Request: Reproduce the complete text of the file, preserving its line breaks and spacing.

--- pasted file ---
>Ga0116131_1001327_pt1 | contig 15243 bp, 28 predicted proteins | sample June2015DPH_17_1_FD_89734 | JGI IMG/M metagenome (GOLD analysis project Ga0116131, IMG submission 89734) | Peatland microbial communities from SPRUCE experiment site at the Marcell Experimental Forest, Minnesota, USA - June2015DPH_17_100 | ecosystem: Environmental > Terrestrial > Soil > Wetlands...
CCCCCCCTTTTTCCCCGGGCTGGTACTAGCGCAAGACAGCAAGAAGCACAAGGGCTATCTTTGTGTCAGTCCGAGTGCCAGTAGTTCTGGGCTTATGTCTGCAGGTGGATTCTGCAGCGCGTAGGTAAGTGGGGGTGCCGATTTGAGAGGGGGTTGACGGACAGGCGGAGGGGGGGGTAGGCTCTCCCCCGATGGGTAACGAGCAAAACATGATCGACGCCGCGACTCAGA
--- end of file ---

>Ga0116131_1001327_pt1 | contig 15243 bp, 28 predicted proteins | sample June2015DPH_17_1_FD_89734 | JGI IMG/M metagenome (GOLD analysis project Ga0116131, IMG submission 89734) | Peatland microbial communities from SPRUCE experiment site at the Marcell Experimental Forest, Minnesota, USA - June2015DPH_17_100 | ecosystem: Environmental > Terrestrial > Soil > Wetlands...
CCCCCCCTTTTTCCCCGGGCTGGTACTAGCGCAAGACAGCAAGAAGCACAAGGGCTATCTTTGTGTCAGTCCGAGTGCCAGTAGTTCTGGGCTTATGTCTGCAGGTGGATTCTGCAGCGCGTAGGTAAGTGGGGGTGCCGATTTGAGAGGGGGTTGACGGACAGGCGGAGGGGGGGGTAGGCTCTCCCCCGATGGGTAACGAGCAAAACATGATCGACGCCGCGACTCAGA